The views expressed in our content reflect individual perspectives and do not represent the official views of the Baha'i Faith.
It is evident that under present systems and conditions of government the poor are subject to the greatest need and distress while others more fortunate live in luxury and plenty far beyond their actual necessities. This inequality of portion and privilege is one of the deep and vital problems of human society. – Abdu’l-Baha, The Promulgation of Universal Peace, p. 108.
I grew up in a poor family. We lived in a ramshackle neighborhood named Hooverville when I was a small child, and I only learned much later that the name came from the American Depression in the 1930s, when homeless people called their shanty towns “Hooverville” to blame President Herbert Hoover for the failed economy and their poverty.
But as a child, I really had very little actual conception of what it meant to be poor—because everyone I knew was poor. My entire neighborhood suffered from the same tough circumstances. The kids I played with didn’t have enough food or clothes, either. All of their families struggled just to get by. We had no television or internet, so we really had nothing to compare our poverty to, no wealthy analogue to measure it against.
As I grew up, though, I gradually began to realize the difference between wealth and poverty; and I began to wonder about the deep economic inequalities in my society. Why did one family drive a Cadillac, and another family have to walk? Why did my friend Jon almost die at home from a ruptured appendix, when other kids simply went to the hospital to have theirs removed? Why did I only own two pairs of pants, while some of the other kids at school obviously owned dozens?
Of course, things have changed dramatically since then. Most people now have access to a much wider view of the world. Poor people all over the planet now understand exactly how poor they are, because they have a basis for comparison they can see every day in almost every form of media. The wealthy, who used to conceal the extent of their wealth out of a sense of societal obligation or noblesse oblige, now sometimes flaunt it outrageously.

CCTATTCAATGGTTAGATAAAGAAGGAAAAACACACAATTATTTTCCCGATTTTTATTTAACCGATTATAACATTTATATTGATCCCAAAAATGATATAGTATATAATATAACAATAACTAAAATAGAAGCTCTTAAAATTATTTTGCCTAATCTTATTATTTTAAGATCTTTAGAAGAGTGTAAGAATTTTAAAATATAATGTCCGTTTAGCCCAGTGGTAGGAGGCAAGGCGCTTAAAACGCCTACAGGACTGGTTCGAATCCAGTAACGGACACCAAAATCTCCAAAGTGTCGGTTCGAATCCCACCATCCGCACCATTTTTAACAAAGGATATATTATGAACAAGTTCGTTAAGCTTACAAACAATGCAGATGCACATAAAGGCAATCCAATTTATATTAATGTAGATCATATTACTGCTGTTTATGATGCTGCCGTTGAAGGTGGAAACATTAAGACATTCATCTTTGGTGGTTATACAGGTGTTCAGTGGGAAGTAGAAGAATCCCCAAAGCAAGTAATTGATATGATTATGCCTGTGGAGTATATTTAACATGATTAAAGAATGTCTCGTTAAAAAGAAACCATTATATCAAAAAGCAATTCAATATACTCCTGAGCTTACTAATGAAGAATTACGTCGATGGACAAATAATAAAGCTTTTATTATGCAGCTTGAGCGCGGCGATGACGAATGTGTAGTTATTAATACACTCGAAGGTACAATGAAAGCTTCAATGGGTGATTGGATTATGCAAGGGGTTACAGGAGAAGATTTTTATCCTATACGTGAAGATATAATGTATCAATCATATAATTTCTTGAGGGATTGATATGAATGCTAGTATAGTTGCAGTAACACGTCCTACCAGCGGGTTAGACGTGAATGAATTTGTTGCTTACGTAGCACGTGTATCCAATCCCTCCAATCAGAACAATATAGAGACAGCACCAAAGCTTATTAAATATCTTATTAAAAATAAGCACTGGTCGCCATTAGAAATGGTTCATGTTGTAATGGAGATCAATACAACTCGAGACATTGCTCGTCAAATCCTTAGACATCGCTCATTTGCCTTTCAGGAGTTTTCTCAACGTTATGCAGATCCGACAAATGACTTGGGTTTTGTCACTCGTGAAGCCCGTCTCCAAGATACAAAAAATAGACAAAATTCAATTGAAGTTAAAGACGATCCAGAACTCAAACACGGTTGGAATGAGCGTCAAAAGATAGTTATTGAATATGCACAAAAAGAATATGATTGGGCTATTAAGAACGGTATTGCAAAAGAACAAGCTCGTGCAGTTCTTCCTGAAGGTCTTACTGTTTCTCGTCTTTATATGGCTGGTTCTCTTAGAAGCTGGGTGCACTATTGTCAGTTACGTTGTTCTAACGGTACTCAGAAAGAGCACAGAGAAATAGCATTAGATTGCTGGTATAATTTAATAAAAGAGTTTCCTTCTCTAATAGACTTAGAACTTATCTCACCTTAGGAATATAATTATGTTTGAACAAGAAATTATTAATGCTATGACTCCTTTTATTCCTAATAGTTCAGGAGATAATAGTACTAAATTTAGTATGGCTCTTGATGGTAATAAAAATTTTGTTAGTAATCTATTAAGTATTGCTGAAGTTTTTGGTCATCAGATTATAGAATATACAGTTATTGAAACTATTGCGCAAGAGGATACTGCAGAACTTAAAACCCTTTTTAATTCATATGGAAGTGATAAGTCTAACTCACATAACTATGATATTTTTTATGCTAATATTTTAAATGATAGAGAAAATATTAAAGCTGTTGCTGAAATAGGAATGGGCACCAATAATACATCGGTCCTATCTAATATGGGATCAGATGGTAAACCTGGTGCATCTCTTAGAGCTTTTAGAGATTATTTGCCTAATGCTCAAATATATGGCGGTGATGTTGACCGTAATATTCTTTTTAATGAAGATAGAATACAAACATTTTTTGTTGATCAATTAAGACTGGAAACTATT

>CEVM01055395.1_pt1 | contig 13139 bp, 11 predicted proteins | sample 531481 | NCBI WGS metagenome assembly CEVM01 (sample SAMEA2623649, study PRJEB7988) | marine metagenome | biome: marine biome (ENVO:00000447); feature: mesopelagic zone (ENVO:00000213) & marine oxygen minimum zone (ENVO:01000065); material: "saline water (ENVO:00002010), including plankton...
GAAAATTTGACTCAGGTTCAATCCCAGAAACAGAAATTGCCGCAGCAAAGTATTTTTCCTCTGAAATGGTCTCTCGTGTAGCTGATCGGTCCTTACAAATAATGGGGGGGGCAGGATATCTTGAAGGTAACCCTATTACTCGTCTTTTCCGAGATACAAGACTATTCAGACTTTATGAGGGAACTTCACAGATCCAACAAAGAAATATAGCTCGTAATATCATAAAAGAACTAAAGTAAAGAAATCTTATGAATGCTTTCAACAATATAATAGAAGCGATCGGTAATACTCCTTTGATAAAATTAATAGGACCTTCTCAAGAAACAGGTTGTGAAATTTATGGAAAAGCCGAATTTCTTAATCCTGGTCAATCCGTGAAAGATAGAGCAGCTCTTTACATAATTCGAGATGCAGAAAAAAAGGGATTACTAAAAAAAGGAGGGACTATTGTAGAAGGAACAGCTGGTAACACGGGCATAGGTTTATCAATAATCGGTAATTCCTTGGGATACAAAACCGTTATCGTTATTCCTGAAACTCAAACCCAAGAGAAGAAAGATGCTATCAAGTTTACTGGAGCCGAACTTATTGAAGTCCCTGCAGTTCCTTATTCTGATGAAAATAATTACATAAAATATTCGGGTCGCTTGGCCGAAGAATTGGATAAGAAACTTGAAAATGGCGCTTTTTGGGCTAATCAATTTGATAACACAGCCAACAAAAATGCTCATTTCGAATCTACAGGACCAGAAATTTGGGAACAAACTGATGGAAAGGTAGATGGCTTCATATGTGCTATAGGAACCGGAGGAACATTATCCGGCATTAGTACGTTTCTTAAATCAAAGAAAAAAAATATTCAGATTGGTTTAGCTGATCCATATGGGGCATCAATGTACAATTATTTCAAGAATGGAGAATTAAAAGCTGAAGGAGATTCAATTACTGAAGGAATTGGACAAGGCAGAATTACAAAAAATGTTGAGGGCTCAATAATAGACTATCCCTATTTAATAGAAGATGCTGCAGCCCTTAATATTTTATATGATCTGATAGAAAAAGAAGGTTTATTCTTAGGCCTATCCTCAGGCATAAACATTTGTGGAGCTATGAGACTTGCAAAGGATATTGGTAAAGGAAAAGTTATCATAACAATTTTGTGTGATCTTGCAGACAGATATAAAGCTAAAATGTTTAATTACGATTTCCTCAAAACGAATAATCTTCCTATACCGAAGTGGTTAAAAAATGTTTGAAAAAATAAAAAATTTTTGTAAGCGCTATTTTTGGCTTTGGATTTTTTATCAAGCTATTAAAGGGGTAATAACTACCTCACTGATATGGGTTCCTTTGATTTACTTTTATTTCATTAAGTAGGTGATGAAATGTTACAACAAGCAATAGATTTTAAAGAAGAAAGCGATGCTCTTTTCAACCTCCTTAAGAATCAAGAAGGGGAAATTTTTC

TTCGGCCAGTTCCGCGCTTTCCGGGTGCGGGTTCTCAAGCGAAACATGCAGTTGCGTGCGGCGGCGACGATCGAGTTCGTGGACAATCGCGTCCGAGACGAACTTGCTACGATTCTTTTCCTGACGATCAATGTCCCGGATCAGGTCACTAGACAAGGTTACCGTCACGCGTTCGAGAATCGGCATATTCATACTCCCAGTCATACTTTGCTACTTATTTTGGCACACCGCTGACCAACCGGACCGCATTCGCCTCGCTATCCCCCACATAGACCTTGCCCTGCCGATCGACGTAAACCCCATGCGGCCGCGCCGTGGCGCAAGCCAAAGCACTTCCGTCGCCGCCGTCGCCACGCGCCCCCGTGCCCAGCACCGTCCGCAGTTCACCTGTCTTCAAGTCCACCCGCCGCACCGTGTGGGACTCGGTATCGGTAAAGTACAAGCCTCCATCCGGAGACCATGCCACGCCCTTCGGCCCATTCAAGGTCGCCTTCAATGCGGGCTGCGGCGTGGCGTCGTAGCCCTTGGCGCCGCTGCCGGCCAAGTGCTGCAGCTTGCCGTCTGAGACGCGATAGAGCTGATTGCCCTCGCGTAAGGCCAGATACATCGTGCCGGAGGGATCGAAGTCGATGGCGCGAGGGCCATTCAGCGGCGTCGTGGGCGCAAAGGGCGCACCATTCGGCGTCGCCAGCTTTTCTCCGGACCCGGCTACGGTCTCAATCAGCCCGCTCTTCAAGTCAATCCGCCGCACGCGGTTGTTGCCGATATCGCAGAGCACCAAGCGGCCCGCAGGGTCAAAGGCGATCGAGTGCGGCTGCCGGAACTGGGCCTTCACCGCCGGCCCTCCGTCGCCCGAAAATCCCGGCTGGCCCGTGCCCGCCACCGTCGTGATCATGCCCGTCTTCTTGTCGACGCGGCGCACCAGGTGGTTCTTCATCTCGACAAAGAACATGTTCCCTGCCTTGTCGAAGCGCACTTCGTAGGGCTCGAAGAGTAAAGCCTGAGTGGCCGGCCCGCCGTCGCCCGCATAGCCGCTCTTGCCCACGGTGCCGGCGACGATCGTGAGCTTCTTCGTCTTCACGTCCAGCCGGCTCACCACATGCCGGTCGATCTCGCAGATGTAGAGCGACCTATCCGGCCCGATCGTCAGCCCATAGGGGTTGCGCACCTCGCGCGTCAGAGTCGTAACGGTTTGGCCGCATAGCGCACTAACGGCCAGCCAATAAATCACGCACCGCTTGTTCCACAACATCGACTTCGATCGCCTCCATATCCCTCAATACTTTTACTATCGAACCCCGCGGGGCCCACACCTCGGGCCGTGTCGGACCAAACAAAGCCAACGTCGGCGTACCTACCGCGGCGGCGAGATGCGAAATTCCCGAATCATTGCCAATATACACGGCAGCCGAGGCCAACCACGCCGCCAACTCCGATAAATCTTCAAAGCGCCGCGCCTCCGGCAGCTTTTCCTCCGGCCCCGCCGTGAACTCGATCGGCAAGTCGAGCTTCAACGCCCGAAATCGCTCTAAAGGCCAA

So today we have a newly-developed and more finely-honed knowledge of the great gap between the poor and the wealthy; and we increasingly see that gap as a major societal problem.
The World Happiness Report recently issued its latest findings, which concluded that the growing sense of inequality among the world’s cultures has become one of the greatest barriers to human happiness:
…well-being inequality is estimated to have a stronger negative impact of life evaluations than does the inequality of income.
The 10 countries with the largest increases in well-being inequality have all been undergoing significant political, social and economic difficulties. – World Happiness Report 2016
The burgeoning awareness of inequality in our societies causes a growing gap in the levels of happiness in many different regions of the world. In cultures and nations where major disparities of wealth exist, the Report tended to find larger gaps between the relatively happy and the very unhappy—a serious predictor of potential future societal unrest. This does not just mean that only the poor in any given society are unhappy—it means everyone is:
…inequality of well-being provides a better measure of the distribution of welfare than is provided by income and wealth, new research suggests that people are significantly happier living in societies where there is less inequality of happiness. – Ibid.
So, the Report suggests, people are much happier in more equitable, balanced and fair societies, no matter what their level of material wealth. The Baha’i teachings agree:
The primary purpose, the basic objective, in laying down powerful laws and setting up great principles and institutions dealing with every aspect of civilization, is human happiness; and human happiness consists… in securing the peace and well-being of every individual member, high and low alike, of the human race; and the supreme agencies for accomplishing these two objectives are the excellent qualities with which humanity has been endowed. – Abdu’l-Baha, The Secret of Divine Civilization, p. 60.
We ask God to endow human souls with justice so that they may be fair, and may strive to provide for the comfort of all, that each member of humanity may pass his life in the utmost comfort and welfare. Then this material world will become the very paradise of the Kingdom, this elemental earth will be in a heavenly state and all the servants of God will live in the utmost joy, happiness and gladness. We must all strive and concentrate all our thoughts in order that such happiness may accrue to the world of humanity. – Abdu’l-Baha, Foundations of World Unity, p. 43.
The World Happiness Report findings show exactly the same conclusions:
There are arguments both ethical and empirical suggesting that humans are or at least ought to be happier to live where there is more equality of opportunities and generally of outcomes as well. Beyond such direct links between inequality and subjective well-being, income inequalities have been argued to be responsible for damage to other key supports for well-being, including social trust, safety, good governance, and both the average quality of and equal access to health and education, – important, in turn, as supports for future generations to have more equal opportunities.
We are all better off, the Baha’i teachings and the World Happiness Report agree, when we live in societies that offer equal opportunities to all.
Next: Can Marriage Make You Happy?